On the Front Porch
“Summer afternoon—summer afternoon; to me those have always been the two most beautiful words in the English language.” ~ Henry James, as quoted by Edith Wharton
For Americans, the words “front porch” conjure a similar feeling of warmth, contentment, ease, nostalgia. Turned columns, spindled railings and fretwork, beadboard ceiling, a fan to encourage the breeze, rocking chairs, a jigsaw puzzle…all reminiscent of an age before automobiles, carports and garage entrances.
Along with their evocative symbolism, front porches also perform a variety of significant functions. They shelter comings and goings; provide a cool spot for conversation, reading and chores; shade the interior; and help visitors navigate the transition between public and private realms.
“The unclouded splendor and fierce heat of our summer sun render this very general appendage a source of real comfort and enjoyment.” ~ A.J. Downing
Front porches also declare a house’s architectural style louder than any other individual feature. Two-story fluted columns with Ionic capitals = Greek Revival! Scrolled corbels = Italianate! Exposed rafter tails = Arts and Crafts!
For all of their virtues, old house porches take a mighty beating. They are, by design, highly exposed to the elements. Without care, their wood elements are prone to rot. And then they can really get mucked up. The National Park Service devotes one of its wonderfully insightful and practical Preservation Briefs (#45, “Preserving Historic Wood Porches”) to common problems and solutions.
Some porches I’m currently helping owners rehabilitate show a range of typical issues.
These elements require careful consolidation or full replacement in kind, with eyes towards fixing the moisture problems that accelerated deterioration; proper materials, installation and finishes; and tightening up the maintenance regime.
In the image below, notice the decorative historic detail that is missing from the existing railing. This (as well as the missing corbels noted above) can be replicated in the carpenter’s shop to restore the original appearance. And reintroducing this element has the added benefit of achieving the code-required 36″ railing height for a porch that is this high off the ground. Bonus!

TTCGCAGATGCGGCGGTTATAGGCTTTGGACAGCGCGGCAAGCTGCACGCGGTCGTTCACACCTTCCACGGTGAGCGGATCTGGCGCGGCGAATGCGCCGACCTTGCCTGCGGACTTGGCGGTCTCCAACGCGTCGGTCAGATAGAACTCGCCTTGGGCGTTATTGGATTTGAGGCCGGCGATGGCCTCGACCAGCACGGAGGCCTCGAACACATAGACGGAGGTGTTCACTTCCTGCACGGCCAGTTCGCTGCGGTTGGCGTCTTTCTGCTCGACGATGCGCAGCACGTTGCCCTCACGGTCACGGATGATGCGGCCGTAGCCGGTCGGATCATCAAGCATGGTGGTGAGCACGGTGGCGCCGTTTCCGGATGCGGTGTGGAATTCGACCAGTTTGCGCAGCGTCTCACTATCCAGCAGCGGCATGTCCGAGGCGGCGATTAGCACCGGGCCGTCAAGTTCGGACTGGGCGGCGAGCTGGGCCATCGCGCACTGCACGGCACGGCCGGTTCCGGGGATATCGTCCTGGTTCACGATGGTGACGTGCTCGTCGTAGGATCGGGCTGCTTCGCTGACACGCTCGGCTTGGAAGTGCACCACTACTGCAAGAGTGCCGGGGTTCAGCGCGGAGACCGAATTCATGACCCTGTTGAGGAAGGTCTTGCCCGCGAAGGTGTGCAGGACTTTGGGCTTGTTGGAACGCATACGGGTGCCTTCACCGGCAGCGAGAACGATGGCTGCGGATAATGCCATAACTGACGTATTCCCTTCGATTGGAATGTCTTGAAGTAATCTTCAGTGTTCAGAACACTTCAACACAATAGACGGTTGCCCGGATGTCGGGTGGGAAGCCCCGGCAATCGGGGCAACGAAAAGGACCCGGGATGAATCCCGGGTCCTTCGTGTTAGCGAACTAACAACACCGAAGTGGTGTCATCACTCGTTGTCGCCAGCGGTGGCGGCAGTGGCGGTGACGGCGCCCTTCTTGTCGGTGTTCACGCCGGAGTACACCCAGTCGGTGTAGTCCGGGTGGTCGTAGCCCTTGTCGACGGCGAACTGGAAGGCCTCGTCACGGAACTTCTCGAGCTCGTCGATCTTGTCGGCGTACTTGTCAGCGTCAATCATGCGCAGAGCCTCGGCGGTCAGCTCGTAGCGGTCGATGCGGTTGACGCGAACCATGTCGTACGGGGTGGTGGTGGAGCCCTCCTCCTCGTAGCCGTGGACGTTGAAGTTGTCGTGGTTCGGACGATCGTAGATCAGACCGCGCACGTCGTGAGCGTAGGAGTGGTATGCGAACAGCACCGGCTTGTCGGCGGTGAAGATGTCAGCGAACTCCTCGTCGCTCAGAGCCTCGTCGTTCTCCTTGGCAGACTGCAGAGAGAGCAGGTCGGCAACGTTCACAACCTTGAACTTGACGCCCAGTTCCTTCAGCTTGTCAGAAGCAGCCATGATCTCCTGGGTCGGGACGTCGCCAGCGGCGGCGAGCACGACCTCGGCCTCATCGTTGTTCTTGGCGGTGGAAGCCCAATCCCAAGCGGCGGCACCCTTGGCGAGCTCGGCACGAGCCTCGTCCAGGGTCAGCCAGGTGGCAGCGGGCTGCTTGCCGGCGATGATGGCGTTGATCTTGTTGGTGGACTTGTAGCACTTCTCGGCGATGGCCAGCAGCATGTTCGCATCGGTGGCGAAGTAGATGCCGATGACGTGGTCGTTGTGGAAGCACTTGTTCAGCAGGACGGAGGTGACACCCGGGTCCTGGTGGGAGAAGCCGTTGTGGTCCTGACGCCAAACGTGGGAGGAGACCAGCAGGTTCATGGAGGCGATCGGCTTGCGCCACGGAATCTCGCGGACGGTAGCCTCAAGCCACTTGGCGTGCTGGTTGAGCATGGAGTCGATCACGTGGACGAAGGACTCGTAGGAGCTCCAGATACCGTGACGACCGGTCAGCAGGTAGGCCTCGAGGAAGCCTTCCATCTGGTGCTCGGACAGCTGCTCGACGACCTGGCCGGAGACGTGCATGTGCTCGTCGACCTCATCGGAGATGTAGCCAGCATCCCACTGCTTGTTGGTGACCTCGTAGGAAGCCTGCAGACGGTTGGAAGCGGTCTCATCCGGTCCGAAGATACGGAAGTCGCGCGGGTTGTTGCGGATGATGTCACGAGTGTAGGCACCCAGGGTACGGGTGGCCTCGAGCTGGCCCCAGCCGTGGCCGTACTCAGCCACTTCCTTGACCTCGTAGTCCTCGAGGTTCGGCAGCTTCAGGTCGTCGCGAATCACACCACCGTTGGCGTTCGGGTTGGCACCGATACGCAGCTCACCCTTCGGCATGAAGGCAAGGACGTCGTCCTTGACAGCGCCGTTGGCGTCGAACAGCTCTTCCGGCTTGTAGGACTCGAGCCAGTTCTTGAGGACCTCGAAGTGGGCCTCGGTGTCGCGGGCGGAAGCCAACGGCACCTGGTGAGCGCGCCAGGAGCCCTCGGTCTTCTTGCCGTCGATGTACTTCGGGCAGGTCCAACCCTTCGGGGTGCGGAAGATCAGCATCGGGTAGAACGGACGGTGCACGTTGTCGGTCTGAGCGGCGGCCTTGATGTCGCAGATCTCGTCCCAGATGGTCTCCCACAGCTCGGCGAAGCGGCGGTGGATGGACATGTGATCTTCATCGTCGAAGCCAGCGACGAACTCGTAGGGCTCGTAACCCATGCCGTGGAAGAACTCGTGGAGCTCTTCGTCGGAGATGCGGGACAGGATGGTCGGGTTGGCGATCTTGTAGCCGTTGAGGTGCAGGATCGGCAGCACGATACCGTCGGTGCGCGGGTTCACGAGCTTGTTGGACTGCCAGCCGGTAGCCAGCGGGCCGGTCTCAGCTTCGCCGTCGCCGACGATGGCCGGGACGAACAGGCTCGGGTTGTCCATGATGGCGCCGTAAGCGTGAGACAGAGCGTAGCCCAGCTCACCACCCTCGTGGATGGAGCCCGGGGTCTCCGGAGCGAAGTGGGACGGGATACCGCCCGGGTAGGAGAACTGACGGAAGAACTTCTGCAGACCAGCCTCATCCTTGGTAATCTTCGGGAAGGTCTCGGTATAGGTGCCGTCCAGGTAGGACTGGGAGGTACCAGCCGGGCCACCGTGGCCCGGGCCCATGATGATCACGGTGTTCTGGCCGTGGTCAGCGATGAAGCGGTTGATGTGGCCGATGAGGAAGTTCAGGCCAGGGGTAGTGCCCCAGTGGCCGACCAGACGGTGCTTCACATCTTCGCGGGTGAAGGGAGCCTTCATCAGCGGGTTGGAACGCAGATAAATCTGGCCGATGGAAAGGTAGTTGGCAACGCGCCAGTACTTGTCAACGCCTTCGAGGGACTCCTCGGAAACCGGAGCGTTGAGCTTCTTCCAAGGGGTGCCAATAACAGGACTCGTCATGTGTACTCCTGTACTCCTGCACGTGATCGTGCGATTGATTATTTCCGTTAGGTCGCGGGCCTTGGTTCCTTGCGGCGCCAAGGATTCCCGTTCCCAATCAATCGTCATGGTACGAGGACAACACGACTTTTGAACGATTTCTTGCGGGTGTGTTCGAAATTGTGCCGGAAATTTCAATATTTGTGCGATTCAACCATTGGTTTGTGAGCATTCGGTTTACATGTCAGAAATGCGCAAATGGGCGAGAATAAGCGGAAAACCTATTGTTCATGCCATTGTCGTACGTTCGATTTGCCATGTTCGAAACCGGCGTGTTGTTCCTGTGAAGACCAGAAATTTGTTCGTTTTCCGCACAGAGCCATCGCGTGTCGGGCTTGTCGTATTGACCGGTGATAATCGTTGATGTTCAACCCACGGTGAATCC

In projects like these, we rely on the expertise of several historic trades (see my blog post at CIRCA Old Houses on hiring the right trades for your job):
~ a preservation carpenter to repair existing wood elements and recreate missing ones using historically appropriate (and, with proper maintenance, durable) materials
~ a skilled painter to complete the wood prep and ensure a finish that lasts
~ a mason to realign and seal brick piers
~ an electrician to add lighting and electrical outlets
~ a gutter professional to redirect water away from wood elements and foundation
Eventually, we’ll need landscape design and contracting professionals to complete the curb appeal, mindful not only of aesthetics but also helping migrate moisture away from the porch structure. Let’s not leave out the plumber to install an outdoor spigot for (intentional!) watering.
When these projects are complete, we’ll all have earned a relaxing afternoon on the porch together, preferably with a round of tall, cool drinks.